"We are an industry in crisis,” said Dean Ormston, CEO APRA AMCOS in a statement calling for extended Jobkeeper support.
Live music and the event sector will be the last to return to 'business as usual'. "JobKeeper must be continued beyond March for those who work directly in the live music and event industry," said Ormston.
The arts and entertainment sector contributes around $15 billion per year in GDP and employing close to 200,000 highly-skilled Australians
We call for the Australian Government to extend JobKeeper beyond March with the music industry remaining in lockdown and unable to restart trading following a series of COVID-19 outbreaks, quarantine breaches and sudden state border closures.
“The constant wave of lockdowns and state border closures means that any local live music events and national touring is impossible to plan. Hospitality and tourism dollars generated from our sector remain stifled. We are an industry in crisis,” said Dean Ormston, CEO APRA AMCOS.
“The lockdowns are all completely understandable. But for live music, the last twelve months has been one of the most distressing and destabilising in living memory. It’s well documented by the Bureau of Statistics that arts and entertainment related industries have seen the largest pandemic business shutdowns.
“In March last year, musicians, artists and an entire industry ecosystem which is built around national touring and live performance was shut down overnight. Every live music venue or festival in a city, town centre or regional area is part of an intricate industry network that supports our industry. Sitting behind these venues and events is an army of musicians, technicians, promoters, agents, managers and industry professionals.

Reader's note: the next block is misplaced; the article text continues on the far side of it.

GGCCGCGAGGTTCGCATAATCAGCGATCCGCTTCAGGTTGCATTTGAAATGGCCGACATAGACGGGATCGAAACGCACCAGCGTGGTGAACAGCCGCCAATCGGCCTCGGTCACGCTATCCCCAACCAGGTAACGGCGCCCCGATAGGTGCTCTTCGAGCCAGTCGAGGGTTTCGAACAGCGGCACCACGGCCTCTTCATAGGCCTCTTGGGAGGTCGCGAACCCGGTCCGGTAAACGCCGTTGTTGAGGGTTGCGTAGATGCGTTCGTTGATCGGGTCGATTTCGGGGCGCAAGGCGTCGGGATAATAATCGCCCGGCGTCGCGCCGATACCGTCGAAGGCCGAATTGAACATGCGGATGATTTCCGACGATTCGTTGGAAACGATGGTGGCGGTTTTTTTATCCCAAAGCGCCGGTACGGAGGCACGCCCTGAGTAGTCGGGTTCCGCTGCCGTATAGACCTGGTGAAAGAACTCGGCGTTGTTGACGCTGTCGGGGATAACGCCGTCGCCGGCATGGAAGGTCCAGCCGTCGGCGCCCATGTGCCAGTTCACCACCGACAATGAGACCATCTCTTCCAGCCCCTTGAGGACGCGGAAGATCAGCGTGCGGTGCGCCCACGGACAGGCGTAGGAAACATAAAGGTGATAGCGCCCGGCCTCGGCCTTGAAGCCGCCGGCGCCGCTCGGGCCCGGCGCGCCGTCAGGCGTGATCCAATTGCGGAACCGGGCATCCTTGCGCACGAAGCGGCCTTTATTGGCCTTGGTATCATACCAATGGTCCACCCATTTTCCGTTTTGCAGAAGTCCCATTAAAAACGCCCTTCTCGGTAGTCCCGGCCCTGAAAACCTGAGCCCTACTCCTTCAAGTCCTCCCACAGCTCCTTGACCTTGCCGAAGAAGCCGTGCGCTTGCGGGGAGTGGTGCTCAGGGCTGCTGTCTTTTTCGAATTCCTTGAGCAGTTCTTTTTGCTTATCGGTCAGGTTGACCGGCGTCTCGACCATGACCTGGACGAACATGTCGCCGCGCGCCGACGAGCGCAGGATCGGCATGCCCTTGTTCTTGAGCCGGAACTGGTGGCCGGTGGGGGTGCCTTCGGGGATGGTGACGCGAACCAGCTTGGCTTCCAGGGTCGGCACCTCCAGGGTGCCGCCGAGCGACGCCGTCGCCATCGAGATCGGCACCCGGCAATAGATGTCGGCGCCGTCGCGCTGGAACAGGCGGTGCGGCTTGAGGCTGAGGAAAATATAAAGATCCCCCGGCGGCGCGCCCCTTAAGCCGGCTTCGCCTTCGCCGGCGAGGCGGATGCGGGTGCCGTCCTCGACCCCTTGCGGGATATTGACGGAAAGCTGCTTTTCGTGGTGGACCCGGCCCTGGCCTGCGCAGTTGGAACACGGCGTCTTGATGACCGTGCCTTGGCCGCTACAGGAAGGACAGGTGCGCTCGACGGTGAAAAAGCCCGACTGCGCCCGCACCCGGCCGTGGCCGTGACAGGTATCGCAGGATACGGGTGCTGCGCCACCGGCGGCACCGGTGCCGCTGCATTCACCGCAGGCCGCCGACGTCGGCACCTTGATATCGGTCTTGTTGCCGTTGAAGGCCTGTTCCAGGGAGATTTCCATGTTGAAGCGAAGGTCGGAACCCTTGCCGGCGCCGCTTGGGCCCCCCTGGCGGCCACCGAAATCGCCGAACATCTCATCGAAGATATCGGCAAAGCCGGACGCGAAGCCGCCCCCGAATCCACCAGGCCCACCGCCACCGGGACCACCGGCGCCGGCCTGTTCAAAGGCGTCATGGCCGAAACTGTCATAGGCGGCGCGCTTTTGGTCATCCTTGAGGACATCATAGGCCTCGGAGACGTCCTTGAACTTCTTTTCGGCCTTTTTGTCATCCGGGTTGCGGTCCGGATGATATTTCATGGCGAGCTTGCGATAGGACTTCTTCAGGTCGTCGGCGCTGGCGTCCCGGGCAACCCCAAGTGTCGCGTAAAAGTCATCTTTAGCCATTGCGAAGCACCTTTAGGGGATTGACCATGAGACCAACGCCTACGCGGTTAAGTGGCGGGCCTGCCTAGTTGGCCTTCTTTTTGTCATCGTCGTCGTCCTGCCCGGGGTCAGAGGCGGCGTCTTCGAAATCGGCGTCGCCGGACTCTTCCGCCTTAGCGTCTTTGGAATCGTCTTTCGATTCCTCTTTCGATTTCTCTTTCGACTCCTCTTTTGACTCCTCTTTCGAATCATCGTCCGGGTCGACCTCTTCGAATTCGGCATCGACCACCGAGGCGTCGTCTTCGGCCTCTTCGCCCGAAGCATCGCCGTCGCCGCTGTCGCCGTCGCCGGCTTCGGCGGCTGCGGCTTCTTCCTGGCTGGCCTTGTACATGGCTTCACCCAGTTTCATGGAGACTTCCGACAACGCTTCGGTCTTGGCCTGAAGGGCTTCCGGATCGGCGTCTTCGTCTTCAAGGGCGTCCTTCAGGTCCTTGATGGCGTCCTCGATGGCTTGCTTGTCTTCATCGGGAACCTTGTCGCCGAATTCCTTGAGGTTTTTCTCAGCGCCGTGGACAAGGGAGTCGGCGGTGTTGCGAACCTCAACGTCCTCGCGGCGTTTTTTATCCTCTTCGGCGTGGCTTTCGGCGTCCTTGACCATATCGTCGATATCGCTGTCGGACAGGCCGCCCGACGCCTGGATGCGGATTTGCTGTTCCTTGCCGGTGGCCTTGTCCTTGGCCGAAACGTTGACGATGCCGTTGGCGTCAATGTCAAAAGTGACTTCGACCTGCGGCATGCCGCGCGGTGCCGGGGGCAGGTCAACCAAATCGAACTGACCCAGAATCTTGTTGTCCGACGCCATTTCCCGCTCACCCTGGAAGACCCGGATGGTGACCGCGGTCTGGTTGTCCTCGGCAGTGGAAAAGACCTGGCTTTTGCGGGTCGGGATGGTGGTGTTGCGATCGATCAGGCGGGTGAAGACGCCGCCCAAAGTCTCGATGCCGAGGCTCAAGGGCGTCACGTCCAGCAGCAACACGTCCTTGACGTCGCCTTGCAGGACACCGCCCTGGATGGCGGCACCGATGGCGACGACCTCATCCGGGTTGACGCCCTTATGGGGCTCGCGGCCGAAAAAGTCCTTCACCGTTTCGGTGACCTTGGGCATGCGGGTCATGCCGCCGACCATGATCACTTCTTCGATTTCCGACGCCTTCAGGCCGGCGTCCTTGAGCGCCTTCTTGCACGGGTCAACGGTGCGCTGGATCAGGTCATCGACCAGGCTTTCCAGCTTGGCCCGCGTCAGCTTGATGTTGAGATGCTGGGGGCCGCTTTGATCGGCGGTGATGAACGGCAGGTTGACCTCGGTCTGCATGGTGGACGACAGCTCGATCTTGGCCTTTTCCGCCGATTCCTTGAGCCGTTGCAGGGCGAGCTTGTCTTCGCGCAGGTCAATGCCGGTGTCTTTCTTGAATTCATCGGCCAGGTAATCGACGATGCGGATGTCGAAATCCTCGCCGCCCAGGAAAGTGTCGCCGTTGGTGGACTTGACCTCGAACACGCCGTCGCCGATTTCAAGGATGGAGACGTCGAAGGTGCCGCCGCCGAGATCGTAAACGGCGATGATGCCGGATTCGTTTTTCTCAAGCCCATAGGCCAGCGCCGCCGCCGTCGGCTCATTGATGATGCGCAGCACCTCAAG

“In just two months JobKeeper ends which has been the single most important policy intervention by the government since the pandemic hit our shores. It has provided some certainty and helped keep a large number of individuals and businesses in the music industry on ice so they are ready to restart with new tours and events.
“The cycle of lockdowns is impossible to navigate and represents the biggest immediate issue for the Australian music industry providing uncertainty as to when live events can restart at any capacity.
“The Australian Government’s response package for arts and entertainment announced in June last year was a welcome intervention. $250 million in grants and loans to stimulate the restart of the live event sector – from theatre to concerts – with the employment of artists and crew at the heart of the package. But a restart can’t happen while state borders keep getting closed and audiences remain limited.
“The live music and event sector will be the last sector able to restart anything akin to business as usual. JobKeeper must be continued beyond March for those who work directly in the live music and event industry.
“This doesn’t just make cultural sense, it makes economic sense. The arts and entertainment sector contributes around $15 billion per year in GDP and employing close to 200,000 highly-skilled Australians. Australia Institute research has found that for every million dollars in turnover, arts and entertainment produce 9 jobs while the construction industry only produces around 1 job.
“We can’t afford to lose the skills and businesses of our sector. The result for Australia would be catastrophic,” Dean Ormston said.